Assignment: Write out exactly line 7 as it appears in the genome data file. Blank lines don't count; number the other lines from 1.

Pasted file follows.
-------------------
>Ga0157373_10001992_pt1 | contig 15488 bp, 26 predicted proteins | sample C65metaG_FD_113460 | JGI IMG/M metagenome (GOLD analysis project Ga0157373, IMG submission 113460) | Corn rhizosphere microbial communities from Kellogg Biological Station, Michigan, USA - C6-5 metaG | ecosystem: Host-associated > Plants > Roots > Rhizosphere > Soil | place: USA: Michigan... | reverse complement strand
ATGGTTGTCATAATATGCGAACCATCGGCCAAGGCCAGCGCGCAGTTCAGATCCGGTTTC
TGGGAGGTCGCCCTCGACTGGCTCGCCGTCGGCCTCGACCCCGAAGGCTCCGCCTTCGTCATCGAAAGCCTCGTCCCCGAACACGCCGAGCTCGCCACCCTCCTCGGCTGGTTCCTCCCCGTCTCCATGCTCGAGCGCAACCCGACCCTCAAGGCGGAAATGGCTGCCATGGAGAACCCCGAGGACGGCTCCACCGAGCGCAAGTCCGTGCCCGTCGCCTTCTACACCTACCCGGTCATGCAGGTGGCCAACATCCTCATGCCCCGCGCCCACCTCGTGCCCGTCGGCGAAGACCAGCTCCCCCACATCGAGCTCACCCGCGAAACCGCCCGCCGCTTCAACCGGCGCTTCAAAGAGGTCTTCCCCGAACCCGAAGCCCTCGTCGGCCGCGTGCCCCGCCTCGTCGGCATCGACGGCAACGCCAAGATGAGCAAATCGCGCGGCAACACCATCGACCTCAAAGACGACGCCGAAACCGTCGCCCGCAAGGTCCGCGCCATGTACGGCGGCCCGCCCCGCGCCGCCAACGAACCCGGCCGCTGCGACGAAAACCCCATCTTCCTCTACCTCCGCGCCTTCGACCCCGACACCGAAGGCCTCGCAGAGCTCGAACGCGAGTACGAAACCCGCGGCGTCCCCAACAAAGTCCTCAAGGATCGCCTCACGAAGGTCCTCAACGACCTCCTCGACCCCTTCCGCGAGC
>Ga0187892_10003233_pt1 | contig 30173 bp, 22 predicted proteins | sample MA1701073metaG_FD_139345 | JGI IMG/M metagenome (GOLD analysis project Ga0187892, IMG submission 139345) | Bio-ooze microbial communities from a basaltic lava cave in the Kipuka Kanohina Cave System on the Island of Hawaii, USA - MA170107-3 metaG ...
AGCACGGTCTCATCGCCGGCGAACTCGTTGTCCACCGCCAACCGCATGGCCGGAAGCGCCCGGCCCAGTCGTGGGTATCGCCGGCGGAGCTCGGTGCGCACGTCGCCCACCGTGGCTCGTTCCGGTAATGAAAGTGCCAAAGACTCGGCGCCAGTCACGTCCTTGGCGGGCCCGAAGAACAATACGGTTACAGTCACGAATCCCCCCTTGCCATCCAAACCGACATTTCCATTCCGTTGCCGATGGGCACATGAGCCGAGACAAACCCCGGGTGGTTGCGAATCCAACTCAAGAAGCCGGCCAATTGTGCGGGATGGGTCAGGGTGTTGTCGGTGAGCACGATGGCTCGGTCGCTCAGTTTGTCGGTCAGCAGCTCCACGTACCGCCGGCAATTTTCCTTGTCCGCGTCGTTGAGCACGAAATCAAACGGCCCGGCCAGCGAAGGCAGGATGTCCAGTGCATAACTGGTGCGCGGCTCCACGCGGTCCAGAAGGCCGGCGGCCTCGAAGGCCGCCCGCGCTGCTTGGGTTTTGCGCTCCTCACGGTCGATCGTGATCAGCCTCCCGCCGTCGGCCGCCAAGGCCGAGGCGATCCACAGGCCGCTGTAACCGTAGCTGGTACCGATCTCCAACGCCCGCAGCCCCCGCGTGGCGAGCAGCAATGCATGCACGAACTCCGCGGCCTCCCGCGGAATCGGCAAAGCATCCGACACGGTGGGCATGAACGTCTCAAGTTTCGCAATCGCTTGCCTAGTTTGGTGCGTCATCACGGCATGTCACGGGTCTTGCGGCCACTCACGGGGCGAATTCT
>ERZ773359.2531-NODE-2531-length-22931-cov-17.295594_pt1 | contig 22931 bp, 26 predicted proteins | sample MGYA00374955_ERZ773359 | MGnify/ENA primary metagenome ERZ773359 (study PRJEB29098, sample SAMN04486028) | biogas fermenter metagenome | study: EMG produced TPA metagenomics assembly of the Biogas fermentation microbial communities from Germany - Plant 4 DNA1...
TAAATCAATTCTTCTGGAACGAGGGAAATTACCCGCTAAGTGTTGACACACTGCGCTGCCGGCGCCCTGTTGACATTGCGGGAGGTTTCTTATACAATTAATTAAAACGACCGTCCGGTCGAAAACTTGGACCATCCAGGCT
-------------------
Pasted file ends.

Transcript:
TAAATCAATTCTTCTGGAACGAGGGAAATTACCCGCTAAGTGTTGACACACTGCGCTGCCGGCGCCCTGTTGACATTGCGGGAGGTTTCTTATACAATTAATTAAAACGACCGTCCGGTCGAAAACTTGGACCATCCAGGCT